E. fulgens differs behaviorally in arthropod foraging from at least L. clemenciae but there is no strong evidence that arthropod consumption provides a disproportionate amount of energy compared to the other hummingbird species in this study. It is probable that all three species energetically benefit from arthropods but quantifying the total contribution of insects to their energy budget is difficult. We still do not have a complete understanding of the role arthropods have in hummingbird nutrition but are hopeful that future studies using techniques such as stable isotope analysis might provide addition insight.


We thank the American Museum of Natural History and Southwestern Research Station for use of their research facilities. We also thank the Murdock Charitable Trust and Holman Endowment for the Sciences for providing funding for this project. We thank Amber Hamilton and N. A. Miller for assistance in collecting behavioral data in the 1999 field season. M. Victoria Lopez-Calleja, Carlos Martfnez del Rio, and J. E. Schondube generously shared unpublished data on hummingbird gut morphology. We thank C. A. Engman and Ryan Lapour for editing assistance, and D. J. Kimberly and D. L. Swanson for technical advice. We thank W. W. Weathers and an anonymous reviewer for their constructive comments on this manuscript.


BAKER, H. G. 1975. Sugar concentrations in nectars from hummingbird flowers. Biotropica 7:37-42.

BAKER, H. G. 1977. Non-sugar chemical constituents of nectar. Apidologie 8:349-356.

BRICE, A. T. 1992. The essentiality of nectar and arthropods in the diet of Anna's Hummingbird (Calypte anna). Comparative Biochemistry and Physiology 101A: 151-155.

BROWN, J. H., W. A. KODRIC-BROWN, AND A. KODRIC-BROWN. 1978. Correlates and consequences of body size in nectar-feeding birds. American Zoologist 18:678-700.

CALDER I11, W. A. AND J. R. KING. 1974. Thermal and caloric relations in birds. Pages 260-413 in Avian biology (D. F. Farrier and J. R. King, Editors). Volume 4. Academic Press, New York, USA.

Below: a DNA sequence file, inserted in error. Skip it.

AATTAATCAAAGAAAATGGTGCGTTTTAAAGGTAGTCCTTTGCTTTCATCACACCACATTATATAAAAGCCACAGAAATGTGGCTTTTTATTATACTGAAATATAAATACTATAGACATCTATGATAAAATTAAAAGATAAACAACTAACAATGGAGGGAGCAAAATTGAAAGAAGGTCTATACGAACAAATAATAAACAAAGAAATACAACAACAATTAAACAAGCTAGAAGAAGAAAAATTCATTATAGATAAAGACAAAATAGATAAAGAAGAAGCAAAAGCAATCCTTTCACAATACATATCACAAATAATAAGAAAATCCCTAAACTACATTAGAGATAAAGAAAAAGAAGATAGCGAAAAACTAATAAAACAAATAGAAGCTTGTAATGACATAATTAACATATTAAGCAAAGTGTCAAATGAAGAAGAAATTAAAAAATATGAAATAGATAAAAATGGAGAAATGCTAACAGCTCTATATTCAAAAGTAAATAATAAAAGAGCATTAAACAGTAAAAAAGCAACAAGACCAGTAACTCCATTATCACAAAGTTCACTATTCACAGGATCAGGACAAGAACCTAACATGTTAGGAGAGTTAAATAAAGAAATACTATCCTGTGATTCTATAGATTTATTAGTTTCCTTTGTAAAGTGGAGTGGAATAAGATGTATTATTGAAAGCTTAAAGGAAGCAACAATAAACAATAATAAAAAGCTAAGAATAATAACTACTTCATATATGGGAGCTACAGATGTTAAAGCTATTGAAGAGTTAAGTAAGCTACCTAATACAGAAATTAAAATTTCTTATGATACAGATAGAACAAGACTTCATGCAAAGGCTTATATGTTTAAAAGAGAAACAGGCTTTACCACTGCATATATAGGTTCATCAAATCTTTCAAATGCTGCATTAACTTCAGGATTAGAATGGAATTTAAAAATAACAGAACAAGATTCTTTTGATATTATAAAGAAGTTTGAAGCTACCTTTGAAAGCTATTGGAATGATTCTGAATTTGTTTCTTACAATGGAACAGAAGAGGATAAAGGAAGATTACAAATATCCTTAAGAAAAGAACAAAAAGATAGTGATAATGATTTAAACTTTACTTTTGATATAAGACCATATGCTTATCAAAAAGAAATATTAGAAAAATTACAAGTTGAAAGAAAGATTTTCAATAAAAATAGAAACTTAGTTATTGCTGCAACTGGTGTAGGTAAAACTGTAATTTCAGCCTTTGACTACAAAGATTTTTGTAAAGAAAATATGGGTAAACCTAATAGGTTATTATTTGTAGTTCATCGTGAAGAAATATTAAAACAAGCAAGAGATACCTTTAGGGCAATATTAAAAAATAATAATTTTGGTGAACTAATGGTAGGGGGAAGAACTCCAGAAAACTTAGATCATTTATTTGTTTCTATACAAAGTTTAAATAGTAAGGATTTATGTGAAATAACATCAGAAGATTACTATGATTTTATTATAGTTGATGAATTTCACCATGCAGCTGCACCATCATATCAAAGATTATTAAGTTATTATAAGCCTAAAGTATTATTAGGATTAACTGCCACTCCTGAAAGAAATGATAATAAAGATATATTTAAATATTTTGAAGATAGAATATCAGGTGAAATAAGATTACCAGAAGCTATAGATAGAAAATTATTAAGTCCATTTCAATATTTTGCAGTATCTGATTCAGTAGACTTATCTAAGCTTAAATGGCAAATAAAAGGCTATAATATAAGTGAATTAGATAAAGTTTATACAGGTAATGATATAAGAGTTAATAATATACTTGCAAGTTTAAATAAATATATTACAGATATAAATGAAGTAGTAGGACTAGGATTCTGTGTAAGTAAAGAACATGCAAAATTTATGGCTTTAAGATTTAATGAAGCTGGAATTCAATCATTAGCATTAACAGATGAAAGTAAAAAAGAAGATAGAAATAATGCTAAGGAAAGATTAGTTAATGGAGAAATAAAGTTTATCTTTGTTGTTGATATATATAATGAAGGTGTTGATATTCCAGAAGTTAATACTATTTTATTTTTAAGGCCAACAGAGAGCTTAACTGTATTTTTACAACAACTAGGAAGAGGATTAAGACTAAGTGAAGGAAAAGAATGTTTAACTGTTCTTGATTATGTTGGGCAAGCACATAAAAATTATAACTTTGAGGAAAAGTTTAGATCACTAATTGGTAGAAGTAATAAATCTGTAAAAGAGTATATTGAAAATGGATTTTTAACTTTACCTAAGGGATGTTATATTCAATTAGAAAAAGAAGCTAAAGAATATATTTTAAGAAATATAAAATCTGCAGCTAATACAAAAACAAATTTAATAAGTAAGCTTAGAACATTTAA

CHAVEZ-RAMIREZ, F. AND M. DOWD. 1992. Arthropod feeding by two Dominican hummingbird species. Wilson Bulletin 104:743-747.

COLWELL, R. K. 1973. Competition and coexistence in a simple tropical community. American Naturalist 107:737-760.

COTTAM, C. AND P. KNAPPEN. 1939. Food of some uncommon North American birds. Auk 56:138-169.

FEINSINGER, P. 1983. Coevolution and pollination. Pages 282-310 in Coevolution (D. J. Futuyma and M. Slatkin, Editors). Sinauer Associates, Sunderland, Massachusetts, USA.

FEINS1NGER, P. AND S. B. CHAPLIN. 1975. On the relationship between wing disc loading and foraging strategy in hummingbirds. American Naturalist 109:217-224.

FELSENSTE1N, J. 1985. Phylogenies and the comparative method. American Naturalist 125:1 15.

GARCIA-DERAS, G. M., N. CORTE, S, M. MONEY, A. G. NAVARRO, J. GARCIA-MORENO, AND B. E. HERNANDEZ-BANOS. 2008. Phylogenetic relationships within the genus Cynanthus (Aves: Trochilidae), with emphasis on C. doubledayi. Zootaxa 1742:61-68.

GARLAND JR., T., P. H. HARVEY, AND A. R. IVES. 1992. Procedures for the analysis of comparative data using phylogenetically independent contrasts. Systematic Biology 41:18-32.

GARLAND JR., T., P. E. MIDFORD, AND A. R. IRES. 1999. An introduction to phylogenetically based statistical methods, with a new method for confidence intervals on ancestral values. American Zoologist 39:374-388.

GASS, C. L. AND R. D. MONTGOMERIE. 1981. Hummingbird foraging behavior: decision-making and energy regulation. Pages 159-194 in Foraging behavior: ecological, ethological and psychological approaches (A. C. Kamil and T. D. Sargent, Editors). Garland STDP Press, New York, USA.

HAINSWORTH, F. R. 1977. Foraging efficiency and parental care in Colibri coruscans. Condor 79:69-75.

KARASOV, W. H. 1990. Digestion in birds: chemical and physiological determinants and ecological implications. Studies in Avian Biology 13:391-415.

LI, S.-H. AND J. L. BROWN. 1999. Influence of climate on reproductive success in Mexican Jays. Auk 116:924-935.

MARSHALL JR., J. T. 1957. Birds of pine-oak woodland in southern Arizona and adjacent Mexico. Pacific Coast Avifauna 32:5-125.

McGUIRE, J. A., C. C. WITT, D. L. ALTSHULER, AND J. V. REMSEN JR. 2007. Phylogenetic systematics and biogeography of hummingbirds: Bayesian and maximum likelihood analyses of partitioned data and selection of an appropriate partitioning strategy. Systematic Biology 56:837-856.

MURPHY, M. E. 1996. Nutrition and metabolism. Pages 31-60 in Avian energetics and nutritional ecology (C. Cary, Editor). Chapman and Hall, New York, USA.

PIMM, S. L., M. L. ROSENZWEIG, AND W. MITCHELL. 1985. Competition and food selection: field tests of a theory. Ecology 66:798-807.